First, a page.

In order to exert biological activity, ROH must cross from the blood into target tissues. There remain several unsettled questions regarding the mechanisms of vitamin A uptake (see Zhong et al., 2014). ROH is lipophilic, and several in vitro studies demonstrate that ‘free’ ROH (not bound to RBP) can enter lipid vesicles and cross bilayers through diffusion (Noy and Xu, 1990b; Noy and Xu, 1990a; Fex and Johannesson, 1990; Fex and Johannesson, 1988). Due to its lipophilicity, ROH binds serum albumins non-specifically, with KD’s reported between 200 and 7600 nM (N’soukpoé-Kossi et al., 2007; Belatik et al., 2012); however, in humans serum, albumins are not believed to transport ROH in vivo (Krinsky et al., 1958), nor participate directly in the transport of ROH across the cell membrane. Other studies provide evidence that cell-surface protein(s) participate in RBP-mediated ROH transport across cell membranes (Chen and Heller, 1977; Rask and Peterson, 1976; McGuire et al., 1981; Pfeffer et al., 1986), of which one has been identified as the transmembrane protein STRA6 (signaling receptor and transporter of retinol) (Kawaguchi et al., 2007). STRA6 binds RBP, mediates ATP-independent bidirectional transfer of ROH (Isken et al., 2008; Kawaguchi et al., 2012; Kawaguchi et al., 2013; Muenzner et al., 2013), and is involved in cell signaling (Berry et al., 2011; Berry et al., 2012b; Chen et al., 2012). It is well established that ROH must be released from RBP to enter the cell via STRA6 and that RBP is not internalized (Chen and Heller, 1977; Rask and Peterson, 1976). ROH uptake is enhanced through coupling with cellular retinol binding protein 1 (CRBP1), the primary intracellular ROH binding protein in most tissues (Kawaguchi et al., 2013; Kawaguchi et al., 2011), and lecithin retinol acyltransferase (LRAT), the enzyme chiefly responsible for esterification of ROH into retinyl esters (RE), the ‘long-term storage’ form of vitamin A (Kawaguchi et al., 2007; Isken et al., 2008). Recent cryo-EM characterization of STRA6 provides structural evidence that STRA6 may mediate ROH transfer from both free lipid and/or ROH-RBP complexes (Chen et al., 2016), but no functional data were provided. STRA6 can mediate transfer of ROH from preparations of ROH-RBP-TTR (Kawaguchi et al., 2007; Kawaguchi et al., 2011; Berry et al., 2012a); however, ROH-RBP-TTR does not appear to directly bind cell surfaces (Berry et al., 2012a), which suggests dissociation of ROH-RBP complex from TTR is required prior to ROH delivery.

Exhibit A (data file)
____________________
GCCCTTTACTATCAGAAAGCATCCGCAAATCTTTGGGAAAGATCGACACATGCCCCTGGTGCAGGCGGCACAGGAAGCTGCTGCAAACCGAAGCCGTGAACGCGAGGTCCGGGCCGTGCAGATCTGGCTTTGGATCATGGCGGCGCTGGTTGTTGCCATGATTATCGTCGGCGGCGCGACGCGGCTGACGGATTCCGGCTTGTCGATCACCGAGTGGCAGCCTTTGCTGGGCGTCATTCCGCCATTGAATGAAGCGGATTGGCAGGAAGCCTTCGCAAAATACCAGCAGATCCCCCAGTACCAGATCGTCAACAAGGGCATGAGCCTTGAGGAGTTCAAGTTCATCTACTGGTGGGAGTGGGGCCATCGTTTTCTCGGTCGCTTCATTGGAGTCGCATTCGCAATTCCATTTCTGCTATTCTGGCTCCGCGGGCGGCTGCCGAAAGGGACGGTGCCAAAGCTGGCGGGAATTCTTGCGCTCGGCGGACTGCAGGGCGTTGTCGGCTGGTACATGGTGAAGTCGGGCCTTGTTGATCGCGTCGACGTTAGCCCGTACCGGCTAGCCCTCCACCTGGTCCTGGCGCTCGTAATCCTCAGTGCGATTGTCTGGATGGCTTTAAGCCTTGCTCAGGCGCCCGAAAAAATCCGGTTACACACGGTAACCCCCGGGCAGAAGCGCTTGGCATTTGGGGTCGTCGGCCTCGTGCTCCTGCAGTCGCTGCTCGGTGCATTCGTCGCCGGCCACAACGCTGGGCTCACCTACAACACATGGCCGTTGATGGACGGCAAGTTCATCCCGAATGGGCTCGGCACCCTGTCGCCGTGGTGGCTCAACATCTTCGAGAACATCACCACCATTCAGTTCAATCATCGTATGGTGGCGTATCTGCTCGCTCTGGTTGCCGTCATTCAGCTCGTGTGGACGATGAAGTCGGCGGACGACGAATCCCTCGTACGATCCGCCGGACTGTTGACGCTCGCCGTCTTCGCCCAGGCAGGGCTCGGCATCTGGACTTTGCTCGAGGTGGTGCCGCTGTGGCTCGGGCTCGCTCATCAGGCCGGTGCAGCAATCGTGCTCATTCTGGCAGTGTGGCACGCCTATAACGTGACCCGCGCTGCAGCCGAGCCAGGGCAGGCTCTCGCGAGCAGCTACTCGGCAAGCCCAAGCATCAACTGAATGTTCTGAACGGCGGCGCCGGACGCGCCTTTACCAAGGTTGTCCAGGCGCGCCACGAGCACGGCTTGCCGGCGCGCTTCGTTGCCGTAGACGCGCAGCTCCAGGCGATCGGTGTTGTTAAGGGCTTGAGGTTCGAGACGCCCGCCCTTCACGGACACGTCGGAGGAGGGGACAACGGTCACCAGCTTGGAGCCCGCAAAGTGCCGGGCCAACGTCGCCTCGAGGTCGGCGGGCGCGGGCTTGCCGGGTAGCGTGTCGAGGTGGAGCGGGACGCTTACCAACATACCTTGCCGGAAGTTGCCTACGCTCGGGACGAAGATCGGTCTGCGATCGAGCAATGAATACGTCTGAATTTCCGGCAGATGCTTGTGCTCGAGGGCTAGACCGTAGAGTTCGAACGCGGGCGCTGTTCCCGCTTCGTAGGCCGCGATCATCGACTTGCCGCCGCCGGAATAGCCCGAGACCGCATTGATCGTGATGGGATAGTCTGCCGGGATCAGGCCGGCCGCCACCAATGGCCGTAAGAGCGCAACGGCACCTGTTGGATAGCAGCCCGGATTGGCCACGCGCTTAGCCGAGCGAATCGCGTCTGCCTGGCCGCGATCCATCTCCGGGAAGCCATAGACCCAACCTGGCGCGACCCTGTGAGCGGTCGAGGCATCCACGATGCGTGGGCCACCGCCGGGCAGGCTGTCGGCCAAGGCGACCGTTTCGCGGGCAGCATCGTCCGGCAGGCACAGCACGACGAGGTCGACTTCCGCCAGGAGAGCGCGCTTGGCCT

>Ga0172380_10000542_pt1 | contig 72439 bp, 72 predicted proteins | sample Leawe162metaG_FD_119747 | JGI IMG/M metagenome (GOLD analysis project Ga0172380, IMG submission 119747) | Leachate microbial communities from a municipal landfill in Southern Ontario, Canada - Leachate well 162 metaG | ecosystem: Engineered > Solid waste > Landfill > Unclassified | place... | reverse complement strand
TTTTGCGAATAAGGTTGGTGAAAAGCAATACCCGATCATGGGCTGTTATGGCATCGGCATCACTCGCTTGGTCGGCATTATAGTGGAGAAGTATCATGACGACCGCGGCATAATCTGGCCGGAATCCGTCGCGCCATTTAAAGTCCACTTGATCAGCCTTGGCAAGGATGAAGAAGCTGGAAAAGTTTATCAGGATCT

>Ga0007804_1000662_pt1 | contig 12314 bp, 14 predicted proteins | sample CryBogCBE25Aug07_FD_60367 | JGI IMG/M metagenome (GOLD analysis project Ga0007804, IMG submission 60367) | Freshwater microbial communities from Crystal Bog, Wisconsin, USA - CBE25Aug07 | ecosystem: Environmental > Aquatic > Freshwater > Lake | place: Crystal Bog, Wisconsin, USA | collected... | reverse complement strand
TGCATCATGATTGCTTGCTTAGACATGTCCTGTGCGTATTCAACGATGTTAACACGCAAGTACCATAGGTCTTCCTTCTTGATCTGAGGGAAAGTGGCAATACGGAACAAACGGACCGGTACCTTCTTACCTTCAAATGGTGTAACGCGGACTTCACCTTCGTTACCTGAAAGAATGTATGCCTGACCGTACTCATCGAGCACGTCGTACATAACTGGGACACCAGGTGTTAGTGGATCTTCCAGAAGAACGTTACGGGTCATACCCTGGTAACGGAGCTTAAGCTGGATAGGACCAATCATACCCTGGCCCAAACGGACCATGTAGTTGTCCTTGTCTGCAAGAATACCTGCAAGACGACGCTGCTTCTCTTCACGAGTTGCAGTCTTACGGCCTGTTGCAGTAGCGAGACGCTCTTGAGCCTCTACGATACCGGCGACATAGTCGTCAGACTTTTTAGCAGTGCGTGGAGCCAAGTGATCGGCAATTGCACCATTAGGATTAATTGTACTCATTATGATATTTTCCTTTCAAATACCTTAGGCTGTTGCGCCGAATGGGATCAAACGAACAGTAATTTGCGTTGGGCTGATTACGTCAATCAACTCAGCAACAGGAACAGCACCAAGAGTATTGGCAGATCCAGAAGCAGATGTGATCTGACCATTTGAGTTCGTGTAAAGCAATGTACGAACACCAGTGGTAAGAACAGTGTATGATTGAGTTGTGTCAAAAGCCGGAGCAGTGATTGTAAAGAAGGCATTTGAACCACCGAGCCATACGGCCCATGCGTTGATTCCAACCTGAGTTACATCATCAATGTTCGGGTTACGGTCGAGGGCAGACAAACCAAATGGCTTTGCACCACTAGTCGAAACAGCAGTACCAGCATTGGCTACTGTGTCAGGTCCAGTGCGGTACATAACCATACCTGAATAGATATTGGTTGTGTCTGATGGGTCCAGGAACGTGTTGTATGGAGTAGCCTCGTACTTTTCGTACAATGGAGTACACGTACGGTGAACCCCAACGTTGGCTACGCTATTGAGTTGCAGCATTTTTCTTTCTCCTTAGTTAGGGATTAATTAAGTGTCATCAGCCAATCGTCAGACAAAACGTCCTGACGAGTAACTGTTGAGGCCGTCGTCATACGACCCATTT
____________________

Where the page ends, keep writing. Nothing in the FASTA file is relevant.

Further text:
The blood–brain barrier (BBB) is the major site of nutrient exchange between the brain and circulation (Daneman and Prat, 2015). The primary barrier phenotype is imparted by brain microvascular endothelial cells, which are heavily polarized: the luminal (blood-facing) and abluminal (brain-facing) membranes differ significantly in lipid and protein composition (Worzfeld and Schwaninger, 2016). The mechanism(s) by which vitamin A is accumulated at the luminal membrane and then permeated across the abluminal membrane remains largely unexplored, in large part due to the inherent difficulty in conducting controlled in vivo studies. A diagram of suspected ROH delivery modes across the BBB is shown in Figure 1B.